Matt Taibbi visits UC Davis this week to discuss his book The Divide: American Injustice in the Age of the Wealth Gap. It’s the 2015-16 Campus Community Book Project, which culminates with his evening talk at the Mondavi Center for the Performing Arts, Wednesday (Feb. 3).
Earlier the same day, Taibbi will participate in a free Forum@MC on the topic, “Movement of the Moment or an Old Battle Cry: Black Lives Matter.” Students, staff and faculty have been discussing topics like this one since we collectively opened Taibbi’s book in October.
Other “Divide” topics have included “If You Cannot Afford One,” referring to access to legal representation; “Health Inqeuities and the Homeless”; “The Human Impact of Criminal and Immigration Detention”; “Understanding Differences in STEM Undergraduate Students, the Outcomes that Result and Hopeful Interventions”; “I Didn’t Even Get an Interview: Inequality in Job Searches”; “The Long Decline: U.S. Labor Market Inequality Before “Occupy”; and “Structural Inequality in our Nation’s Schools.”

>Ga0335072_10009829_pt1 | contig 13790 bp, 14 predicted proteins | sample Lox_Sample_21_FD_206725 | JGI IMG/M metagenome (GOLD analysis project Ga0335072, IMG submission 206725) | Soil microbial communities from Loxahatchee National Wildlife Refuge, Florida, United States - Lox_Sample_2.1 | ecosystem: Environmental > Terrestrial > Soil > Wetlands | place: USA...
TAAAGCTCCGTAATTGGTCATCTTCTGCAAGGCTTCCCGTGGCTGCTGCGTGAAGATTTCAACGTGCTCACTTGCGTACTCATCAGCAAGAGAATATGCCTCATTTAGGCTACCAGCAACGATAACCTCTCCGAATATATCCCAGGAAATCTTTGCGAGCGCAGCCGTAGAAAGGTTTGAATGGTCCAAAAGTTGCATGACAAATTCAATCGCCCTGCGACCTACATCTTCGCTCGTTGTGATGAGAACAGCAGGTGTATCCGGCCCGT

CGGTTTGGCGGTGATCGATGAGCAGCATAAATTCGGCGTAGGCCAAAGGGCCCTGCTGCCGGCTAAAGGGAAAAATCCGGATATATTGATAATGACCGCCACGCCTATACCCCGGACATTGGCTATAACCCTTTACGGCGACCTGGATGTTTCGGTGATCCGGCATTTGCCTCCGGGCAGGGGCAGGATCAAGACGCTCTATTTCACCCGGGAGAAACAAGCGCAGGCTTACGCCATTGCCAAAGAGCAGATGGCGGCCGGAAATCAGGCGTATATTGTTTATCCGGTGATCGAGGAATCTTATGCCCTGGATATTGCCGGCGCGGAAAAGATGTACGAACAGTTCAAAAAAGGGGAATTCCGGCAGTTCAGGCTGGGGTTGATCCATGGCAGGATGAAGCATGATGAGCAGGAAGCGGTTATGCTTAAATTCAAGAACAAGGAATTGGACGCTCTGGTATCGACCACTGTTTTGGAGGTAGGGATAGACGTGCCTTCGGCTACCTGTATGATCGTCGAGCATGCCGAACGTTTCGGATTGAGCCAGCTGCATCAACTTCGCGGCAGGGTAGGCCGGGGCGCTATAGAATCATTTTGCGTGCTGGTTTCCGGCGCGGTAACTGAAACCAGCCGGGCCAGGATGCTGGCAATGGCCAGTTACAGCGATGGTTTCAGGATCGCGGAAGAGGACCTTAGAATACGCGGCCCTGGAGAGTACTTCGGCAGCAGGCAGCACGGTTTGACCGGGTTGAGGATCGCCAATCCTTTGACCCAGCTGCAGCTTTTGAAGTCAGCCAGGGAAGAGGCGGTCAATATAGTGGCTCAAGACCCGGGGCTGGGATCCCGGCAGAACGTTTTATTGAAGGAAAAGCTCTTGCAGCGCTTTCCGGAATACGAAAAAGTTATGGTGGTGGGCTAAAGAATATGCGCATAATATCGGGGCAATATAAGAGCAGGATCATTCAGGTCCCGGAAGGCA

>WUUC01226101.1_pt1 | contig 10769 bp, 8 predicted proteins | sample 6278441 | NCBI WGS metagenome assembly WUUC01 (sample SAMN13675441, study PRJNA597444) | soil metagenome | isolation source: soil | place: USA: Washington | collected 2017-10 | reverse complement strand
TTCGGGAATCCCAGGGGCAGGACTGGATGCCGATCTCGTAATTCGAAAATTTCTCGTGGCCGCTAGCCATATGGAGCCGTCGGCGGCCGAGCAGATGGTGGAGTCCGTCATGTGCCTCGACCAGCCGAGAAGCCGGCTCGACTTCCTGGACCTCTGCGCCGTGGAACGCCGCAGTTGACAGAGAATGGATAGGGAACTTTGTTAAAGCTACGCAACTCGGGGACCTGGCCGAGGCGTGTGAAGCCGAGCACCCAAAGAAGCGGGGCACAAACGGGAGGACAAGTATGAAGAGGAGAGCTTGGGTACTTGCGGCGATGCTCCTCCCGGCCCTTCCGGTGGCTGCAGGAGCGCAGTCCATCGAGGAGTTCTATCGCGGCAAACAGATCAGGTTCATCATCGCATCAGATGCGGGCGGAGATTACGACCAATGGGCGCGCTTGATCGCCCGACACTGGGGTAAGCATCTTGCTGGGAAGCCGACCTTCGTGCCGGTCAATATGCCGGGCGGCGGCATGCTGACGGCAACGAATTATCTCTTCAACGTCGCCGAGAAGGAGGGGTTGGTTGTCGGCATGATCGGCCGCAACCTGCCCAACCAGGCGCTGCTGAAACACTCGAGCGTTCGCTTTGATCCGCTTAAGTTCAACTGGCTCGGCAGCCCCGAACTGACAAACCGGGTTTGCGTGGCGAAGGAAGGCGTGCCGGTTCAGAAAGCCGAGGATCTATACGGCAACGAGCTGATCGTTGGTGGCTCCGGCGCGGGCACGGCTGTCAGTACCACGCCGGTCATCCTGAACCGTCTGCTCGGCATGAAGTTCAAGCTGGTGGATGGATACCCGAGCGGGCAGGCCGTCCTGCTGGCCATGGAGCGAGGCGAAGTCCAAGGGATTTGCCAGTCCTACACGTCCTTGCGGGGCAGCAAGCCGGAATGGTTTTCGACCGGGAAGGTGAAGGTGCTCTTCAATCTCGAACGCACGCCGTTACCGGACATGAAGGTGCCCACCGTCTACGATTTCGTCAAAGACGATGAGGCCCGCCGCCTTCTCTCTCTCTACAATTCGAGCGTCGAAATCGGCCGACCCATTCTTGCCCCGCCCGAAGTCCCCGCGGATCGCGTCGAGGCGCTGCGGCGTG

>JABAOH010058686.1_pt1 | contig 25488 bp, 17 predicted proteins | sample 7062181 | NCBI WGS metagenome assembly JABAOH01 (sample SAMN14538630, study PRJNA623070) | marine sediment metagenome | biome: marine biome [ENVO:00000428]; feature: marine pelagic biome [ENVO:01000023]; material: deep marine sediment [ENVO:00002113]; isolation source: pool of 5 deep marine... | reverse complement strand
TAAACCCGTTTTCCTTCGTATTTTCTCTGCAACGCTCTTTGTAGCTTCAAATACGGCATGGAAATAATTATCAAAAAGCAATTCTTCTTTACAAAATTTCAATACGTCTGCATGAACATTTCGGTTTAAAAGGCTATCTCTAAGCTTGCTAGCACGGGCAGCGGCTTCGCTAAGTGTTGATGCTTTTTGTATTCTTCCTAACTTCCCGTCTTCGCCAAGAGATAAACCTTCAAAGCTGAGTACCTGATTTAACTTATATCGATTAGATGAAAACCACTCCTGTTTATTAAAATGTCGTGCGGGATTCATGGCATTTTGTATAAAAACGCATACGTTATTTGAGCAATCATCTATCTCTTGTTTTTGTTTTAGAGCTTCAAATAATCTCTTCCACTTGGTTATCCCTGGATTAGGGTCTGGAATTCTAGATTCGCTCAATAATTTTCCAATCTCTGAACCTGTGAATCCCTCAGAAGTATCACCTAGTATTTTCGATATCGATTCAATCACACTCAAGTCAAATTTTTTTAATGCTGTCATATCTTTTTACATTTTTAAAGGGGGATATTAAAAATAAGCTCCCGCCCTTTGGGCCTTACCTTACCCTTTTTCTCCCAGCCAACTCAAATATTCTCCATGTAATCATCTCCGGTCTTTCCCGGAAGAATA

Begun in the aftermath of the terrorist attacks of Sept. 11, 2001, the annual book project is meant to draw people together for discussion, in and out of classrooms, in special lectures and presentations, in casual conversations. And, in a place as diverse as UC Davis, the book project especially promotes listening to other people’s views.
In The Divide, published in 2014, Taibbi ponders a “bizarre statistical mystery” two decades in the making: Poverty goes up. Crime goes down. The prison population doubles. And, he says, not one of the new prisoners is among the rich whose fraud wiped out 40 percent of the world’s wealth.
Taibbi describes a “new despotism” hidden in the “thousands of arbitrary decisions that surround our otherwise transparent system of real jury trials and carefully enumerated suspects’ rights.”
“Most people understand this on some level, but they don’t really know how bad it has gotten, because they live entirely on one side of the equation. If you grew up well off, you probably don’t know how easy it is for poor people to end up in jail, often for the same dumb things you yourself did as a kid.
“And if you’re broke and have limited experience in the world, you probably have no idea of the sheer scale of the awesome criminal capers that the poweful and politically connected can get away with, right under the noses of the rich-people police.”
Taibbi’s other books include Griftopia: A Story of Bankers, Politicians and the Most Audacious Power Grab in American History (2011) and The Great Derangement: A Terrifying True Story of War, Politics and Religion (2009). He’s a regular contributor to Rolling Stone magazine and received the National Magazine Award for commentary in 2008.